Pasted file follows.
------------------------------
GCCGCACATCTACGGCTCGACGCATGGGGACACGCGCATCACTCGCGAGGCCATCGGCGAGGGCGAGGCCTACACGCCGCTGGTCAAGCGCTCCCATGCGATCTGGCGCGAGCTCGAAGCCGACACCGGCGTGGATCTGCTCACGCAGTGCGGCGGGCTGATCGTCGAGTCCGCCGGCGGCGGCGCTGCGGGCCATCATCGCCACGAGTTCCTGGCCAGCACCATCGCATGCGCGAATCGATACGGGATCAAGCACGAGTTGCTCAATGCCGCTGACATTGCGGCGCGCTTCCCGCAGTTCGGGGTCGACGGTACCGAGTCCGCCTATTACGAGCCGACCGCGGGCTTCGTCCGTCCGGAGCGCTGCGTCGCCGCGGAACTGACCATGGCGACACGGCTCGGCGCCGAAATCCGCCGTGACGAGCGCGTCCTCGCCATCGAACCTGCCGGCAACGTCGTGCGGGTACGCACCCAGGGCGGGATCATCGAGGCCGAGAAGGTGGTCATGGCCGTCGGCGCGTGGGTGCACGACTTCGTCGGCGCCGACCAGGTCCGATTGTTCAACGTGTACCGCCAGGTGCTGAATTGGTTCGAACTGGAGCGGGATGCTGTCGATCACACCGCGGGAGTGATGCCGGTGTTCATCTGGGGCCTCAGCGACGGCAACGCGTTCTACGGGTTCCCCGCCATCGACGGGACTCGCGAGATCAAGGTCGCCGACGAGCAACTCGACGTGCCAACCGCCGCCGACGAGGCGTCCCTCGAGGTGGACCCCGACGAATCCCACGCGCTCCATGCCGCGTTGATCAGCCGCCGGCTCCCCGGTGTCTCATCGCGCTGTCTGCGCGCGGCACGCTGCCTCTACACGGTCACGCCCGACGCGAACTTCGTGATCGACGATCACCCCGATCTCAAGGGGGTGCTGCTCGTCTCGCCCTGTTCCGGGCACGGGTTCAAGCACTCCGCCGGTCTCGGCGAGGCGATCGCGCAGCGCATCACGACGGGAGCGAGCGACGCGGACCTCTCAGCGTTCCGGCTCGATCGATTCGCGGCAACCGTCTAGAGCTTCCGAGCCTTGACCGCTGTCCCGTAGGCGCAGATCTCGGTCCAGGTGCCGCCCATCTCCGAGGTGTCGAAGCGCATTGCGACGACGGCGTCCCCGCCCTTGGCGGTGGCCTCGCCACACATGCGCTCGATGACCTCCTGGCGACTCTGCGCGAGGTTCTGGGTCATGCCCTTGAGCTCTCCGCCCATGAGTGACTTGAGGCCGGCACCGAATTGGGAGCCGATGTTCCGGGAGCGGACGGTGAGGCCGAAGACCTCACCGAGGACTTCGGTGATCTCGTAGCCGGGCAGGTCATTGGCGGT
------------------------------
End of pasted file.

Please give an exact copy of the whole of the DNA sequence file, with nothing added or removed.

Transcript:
GCCGCACATCTACGGCTCGACGCATGGGGACACGCGCATCACTCGCGAGGCCATCGGCGAGGGCGAGGCCTACACGCCGCTGGTCAAGCGCTCCCATGCGATCTGGCGCGAGCTCGAAGCCGACACCGGCGTGGATCTGCTCACGCAGTGCGGCGGGCTGATCGTCGAGTCCGCCGGCGGCGGCGCTGCGGGCCATCATCGCCACGAGTTCCTGGCCAGCACCATCGCATGCGCGAATCGATACGGGATCAAGCACGAGTTGCTCAATGCCGCTGACATTGCGGCGCGCTTCCCGCAGTTCGGGGTCGACGGTACCGAGTCCGCCTATTACGAGCCGACCGCGGGCTTCGTCCGTCCGGAGCGCTGCGTCGCCGCGGAACTGACCATGGCGACACGGCTCGGCGCCGAAATCCGCCGTGACGAGCGCGTCCTCGCCATCGAACCTGCCGGCAACGTCGTGCGGGTACGCACCCAGGGCGGGATCATCGAGGCCGAGAAGGTGGTCATGGCCGTCGGCGCGTGGGTGCACGACTTCGTCGGCGCCGACCAGGTCCGATTGTTCAACGTGTACCGCCAGGTGCTGAATTGGTTCGAACTGGAGCGGGATGCTGTCGATCACACCGCGGGAGTGATGCCGGTGTTCATCTGGGGCCTCAGCGACGGCAACGCGTTCTACGGGTTCCCCGCCATCGACGGGACTCGCGAGATCAAGGTCGCCGACGAGCAACTCGACGTGCCAACCGCCGCCGACGAGGCGTCCCTCGAGGTGGACCCCGACGAATCCCACGCGCTCCATGCCGCGTTGATCAGCCGCCGGCTCCCCGGTGTCTCATCGCGCTGTCTGCGCGCGGCACGCTGCCTCTACACGGTCACGCCCGACGCGAACTTCGTGATCGACGATCACCCCGATCTCAAGGGGGTGCTGCTCGTCTCGCCCTGTTCCGGGCACGGGTTCAAGCACTCCGCCGGTCTCGGCGAGGCGATCGCGCAGCGCATCACGACGGGAGCGAGCGACGCGGACCTCTCAGCGTTCCGGCTCGATCGATTCGCGGCAACCGTCTAGAGCTTCCGAGCCTTGACCGCTGTCCCGTAGGCGCAGATCTCGGTCCAGGTGCCGCCCATCTCCGAGGTGTCGAAGCGCATTGCGACGACGGCGTCCCCGCCCTTGGCGGTGGCCTCGCCACACATGCGCTCGATGACCTCCTGGCGACTCTGCGCGAGGTTCTGGGTCATGCCCTTGAGCTCTCCGCCCATGAGTGACTTGAGGCCGGCACCGAATTGGGAGCCGATGTTCCGGGAGCGGACGGTGAGGCCGAAGACCTCACCGAGGACTTCGGTGATCTCGTAGCCGGGCAGGTCATTGGCGGT